GUST Global Studies Center Discusses Lineages of Nationalism, Sectarianism, and Absolutism in Bahrain and the Gulf

Gulf University for Science and Technology’s (GUST) Global Studies Center (GSC) held its second lecture of the semester with one titled “Contested Modernity: Lineages of Nationalism, Sectarianism, and Absolutism in Bahrain and the Gulf”. The event was led by Dr. Omar Alshehabi, GUST Associate Professor in the Humanities & Social Sciences Department. He obtained a BA in PPE and an M.Phil and D.Phil. in Economics at Pembroke College, Oxford. The lecture was part of the GSC’s ongoing effort to bring outstanding speakers and stimulating topics to GUST and the wider community.

The lecture began with a discussion on Dr. Al-Shehabi’s newest book, Contested Modernity; Sectarianism, Nationalism, and Colonialism in Bahrain, and then delved into the topic by drawing on a previously unexamined Arabic literature, as well as British archives. Dr. Al-Shehabi argues that sectarianism emerged as a modern phenomenon in Bahrain during this period. It also heralded the birth of absolutist rule in the Gulf, under the tutelage of the British Raj, to counter nationalist and anti-colonial movements tied to the al-Nahda renaissance in the wider Arab world.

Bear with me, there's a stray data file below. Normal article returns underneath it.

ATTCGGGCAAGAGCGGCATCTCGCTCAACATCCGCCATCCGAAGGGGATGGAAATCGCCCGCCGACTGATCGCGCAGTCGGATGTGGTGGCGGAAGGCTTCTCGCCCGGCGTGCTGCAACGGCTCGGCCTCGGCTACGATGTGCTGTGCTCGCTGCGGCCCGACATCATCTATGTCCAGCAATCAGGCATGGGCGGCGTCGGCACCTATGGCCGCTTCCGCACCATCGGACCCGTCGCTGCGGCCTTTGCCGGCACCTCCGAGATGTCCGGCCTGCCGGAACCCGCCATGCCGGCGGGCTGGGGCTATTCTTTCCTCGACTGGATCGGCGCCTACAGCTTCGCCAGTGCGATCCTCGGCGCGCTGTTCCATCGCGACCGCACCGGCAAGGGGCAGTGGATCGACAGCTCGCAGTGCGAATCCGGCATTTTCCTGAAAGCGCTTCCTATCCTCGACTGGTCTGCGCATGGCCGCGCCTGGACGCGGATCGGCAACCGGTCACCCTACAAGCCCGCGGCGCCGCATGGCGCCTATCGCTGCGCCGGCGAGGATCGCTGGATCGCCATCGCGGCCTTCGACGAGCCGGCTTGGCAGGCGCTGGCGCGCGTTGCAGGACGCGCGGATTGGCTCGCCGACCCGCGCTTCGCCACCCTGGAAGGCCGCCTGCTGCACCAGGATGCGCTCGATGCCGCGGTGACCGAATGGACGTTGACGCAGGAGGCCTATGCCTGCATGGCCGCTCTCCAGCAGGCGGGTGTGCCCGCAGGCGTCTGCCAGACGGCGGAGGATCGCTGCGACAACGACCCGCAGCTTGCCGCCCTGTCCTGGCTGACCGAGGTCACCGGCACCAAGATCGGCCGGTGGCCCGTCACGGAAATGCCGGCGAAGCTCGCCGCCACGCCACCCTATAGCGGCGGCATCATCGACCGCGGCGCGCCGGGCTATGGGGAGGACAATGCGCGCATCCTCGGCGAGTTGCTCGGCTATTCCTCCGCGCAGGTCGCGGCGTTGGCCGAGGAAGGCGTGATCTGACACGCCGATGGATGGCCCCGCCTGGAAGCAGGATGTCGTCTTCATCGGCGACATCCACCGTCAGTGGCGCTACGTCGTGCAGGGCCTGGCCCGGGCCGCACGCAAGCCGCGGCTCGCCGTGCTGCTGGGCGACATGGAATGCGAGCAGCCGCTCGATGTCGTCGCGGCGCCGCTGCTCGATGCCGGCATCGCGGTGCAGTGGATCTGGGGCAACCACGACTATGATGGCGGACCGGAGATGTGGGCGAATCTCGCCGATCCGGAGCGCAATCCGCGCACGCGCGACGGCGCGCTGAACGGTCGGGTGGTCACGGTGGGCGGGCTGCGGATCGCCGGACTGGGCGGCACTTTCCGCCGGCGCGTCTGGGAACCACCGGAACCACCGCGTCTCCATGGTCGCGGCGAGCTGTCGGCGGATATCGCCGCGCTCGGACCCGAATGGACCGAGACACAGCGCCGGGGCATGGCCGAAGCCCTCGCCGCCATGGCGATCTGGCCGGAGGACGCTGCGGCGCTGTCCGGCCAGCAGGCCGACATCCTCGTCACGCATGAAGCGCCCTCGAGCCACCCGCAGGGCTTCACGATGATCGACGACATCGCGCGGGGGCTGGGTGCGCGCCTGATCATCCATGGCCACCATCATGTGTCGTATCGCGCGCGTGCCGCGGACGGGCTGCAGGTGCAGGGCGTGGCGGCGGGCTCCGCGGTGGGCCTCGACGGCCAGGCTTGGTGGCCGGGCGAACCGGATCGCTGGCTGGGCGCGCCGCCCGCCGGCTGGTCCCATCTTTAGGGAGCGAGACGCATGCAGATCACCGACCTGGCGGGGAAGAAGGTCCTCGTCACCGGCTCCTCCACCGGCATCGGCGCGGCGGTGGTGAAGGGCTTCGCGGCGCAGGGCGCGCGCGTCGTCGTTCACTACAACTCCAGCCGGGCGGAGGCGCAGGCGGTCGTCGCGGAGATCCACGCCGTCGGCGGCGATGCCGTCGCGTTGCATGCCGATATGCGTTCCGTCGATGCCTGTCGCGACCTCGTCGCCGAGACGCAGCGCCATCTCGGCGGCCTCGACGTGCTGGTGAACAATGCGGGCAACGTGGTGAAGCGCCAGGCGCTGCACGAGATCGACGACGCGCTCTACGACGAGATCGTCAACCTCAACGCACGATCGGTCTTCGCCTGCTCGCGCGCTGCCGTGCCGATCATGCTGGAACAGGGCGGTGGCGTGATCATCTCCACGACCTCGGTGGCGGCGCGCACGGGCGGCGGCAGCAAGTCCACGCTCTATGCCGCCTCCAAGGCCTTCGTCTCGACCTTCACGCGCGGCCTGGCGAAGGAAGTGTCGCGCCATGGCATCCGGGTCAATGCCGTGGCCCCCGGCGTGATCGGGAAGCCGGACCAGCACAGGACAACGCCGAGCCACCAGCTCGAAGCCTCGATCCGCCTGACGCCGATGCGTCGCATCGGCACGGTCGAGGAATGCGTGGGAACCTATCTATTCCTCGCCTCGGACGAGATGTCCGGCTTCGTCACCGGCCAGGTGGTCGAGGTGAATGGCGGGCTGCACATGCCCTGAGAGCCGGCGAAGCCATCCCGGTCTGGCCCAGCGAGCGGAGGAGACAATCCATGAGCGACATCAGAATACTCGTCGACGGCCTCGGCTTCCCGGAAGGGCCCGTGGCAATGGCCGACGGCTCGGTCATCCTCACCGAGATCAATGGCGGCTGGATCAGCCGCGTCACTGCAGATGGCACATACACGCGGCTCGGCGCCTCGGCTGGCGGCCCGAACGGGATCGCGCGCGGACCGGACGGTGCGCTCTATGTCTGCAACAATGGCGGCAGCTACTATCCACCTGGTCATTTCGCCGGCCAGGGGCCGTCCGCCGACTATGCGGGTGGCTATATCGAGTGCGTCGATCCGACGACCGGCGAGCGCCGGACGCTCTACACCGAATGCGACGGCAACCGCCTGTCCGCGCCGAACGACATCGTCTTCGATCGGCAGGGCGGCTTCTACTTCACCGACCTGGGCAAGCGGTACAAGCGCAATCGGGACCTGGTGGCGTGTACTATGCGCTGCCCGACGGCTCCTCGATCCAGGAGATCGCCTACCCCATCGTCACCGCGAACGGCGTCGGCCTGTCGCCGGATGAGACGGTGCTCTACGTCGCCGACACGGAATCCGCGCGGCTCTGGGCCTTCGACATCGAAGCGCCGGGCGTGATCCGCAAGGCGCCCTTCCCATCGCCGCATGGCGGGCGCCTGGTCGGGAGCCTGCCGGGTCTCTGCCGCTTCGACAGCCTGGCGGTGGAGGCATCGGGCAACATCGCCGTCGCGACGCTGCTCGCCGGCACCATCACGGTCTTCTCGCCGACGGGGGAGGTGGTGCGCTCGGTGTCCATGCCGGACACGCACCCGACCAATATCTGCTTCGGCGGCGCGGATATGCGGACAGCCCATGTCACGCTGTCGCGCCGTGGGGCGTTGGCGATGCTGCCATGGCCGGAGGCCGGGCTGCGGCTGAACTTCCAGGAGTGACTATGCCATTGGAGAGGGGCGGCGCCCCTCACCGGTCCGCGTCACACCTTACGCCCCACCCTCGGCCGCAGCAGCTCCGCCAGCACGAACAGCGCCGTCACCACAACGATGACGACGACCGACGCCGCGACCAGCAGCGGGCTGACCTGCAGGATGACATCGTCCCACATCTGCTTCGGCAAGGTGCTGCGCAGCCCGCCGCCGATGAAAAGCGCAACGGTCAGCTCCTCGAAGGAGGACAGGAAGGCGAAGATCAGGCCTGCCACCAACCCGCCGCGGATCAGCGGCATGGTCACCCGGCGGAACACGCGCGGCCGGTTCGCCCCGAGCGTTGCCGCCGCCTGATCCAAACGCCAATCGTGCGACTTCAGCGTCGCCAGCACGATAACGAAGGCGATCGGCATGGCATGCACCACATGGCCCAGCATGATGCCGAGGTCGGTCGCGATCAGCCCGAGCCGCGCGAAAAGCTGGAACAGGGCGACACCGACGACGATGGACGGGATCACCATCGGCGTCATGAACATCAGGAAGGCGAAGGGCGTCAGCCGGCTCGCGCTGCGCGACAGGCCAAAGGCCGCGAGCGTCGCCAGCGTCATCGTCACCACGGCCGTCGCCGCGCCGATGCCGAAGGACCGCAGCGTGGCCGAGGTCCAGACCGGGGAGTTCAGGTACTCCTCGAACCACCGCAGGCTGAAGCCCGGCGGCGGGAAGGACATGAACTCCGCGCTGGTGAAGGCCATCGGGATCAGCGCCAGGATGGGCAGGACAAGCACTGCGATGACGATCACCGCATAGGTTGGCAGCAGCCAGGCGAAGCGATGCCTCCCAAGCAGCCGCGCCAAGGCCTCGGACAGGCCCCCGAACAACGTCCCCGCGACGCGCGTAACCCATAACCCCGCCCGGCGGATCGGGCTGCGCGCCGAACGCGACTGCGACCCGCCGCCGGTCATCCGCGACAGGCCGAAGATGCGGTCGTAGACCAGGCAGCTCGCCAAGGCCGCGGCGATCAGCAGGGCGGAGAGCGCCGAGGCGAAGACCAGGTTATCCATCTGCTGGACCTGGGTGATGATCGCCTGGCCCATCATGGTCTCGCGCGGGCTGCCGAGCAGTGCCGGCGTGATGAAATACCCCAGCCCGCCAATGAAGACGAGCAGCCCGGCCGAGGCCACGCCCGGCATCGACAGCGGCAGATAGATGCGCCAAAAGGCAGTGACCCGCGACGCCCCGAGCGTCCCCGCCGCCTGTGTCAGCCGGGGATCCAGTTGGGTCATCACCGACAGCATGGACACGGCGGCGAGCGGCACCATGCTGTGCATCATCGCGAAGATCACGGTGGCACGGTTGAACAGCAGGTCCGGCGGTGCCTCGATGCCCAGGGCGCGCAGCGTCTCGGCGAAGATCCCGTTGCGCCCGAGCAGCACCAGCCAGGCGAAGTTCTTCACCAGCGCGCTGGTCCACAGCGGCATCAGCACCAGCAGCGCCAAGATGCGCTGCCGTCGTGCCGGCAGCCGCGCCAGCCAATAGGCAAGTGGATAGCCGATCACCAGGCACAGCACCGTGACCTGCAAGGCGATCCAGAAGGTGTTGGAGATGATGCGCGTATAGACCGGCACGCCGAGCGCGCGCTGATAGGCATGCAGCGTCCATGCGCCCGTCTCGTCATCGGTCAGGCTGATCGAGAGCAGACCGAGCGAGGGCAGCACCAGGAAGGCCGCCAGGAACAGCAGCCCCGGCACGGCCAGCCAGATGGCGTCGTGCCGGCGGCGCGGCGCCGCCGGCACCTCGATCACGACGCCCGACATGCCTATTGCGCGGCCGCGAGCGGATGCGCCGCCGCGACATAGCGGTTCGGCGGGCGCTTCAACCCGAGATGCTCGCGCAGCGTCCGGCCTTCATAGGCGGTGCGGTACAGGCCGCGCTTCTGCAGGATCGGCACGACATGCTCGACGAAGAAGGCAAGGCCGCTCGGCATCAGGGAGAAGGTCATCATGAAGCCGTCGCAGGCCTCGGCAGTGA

Guest Lecturer, Dr. Omar Al-Shehabi, said, “To the causes of some of today’s problems, it is imperative that we look more closely at our past. Having published my book, I hope that the truth about specific geopolitical maneuvers finally sees the light of day.”

Dr. Al-Shebabi has previously worked at the IMF, the World Bank, McKinsey, and taught at University College, Oxford. He is the Director of the Gulf Centre for Development Policies.

Director of the Global Studies Center, Dr. Shahd Al-Shammari said, “The GSC is an active center and holds public lectures. We welcome everyone to attend. Our lectures are a chance to network with people with similar interests. Our faculty regularly connects with the community.”

The GSC is a leading research center on global studies, and a vehicle for engaging both internal and external communities through stimulating events and lectures on global issues. The center aims to conduct cutting-edge research on cross-national political, economic, social, cultural, and environmental issues of critical importance, and share research output and information regionally and globally. The GSC seeks to foster public understanding of global issues with local significance.

GUST continues to build on its mission to become a knowledge-hub that benefits and engages students, academics, and the wider Kuwait community as a whole. For more information on upcoming events, visit https://gsc.gust.edu.kw/.


Maintaining a Positive Work and Learning Environment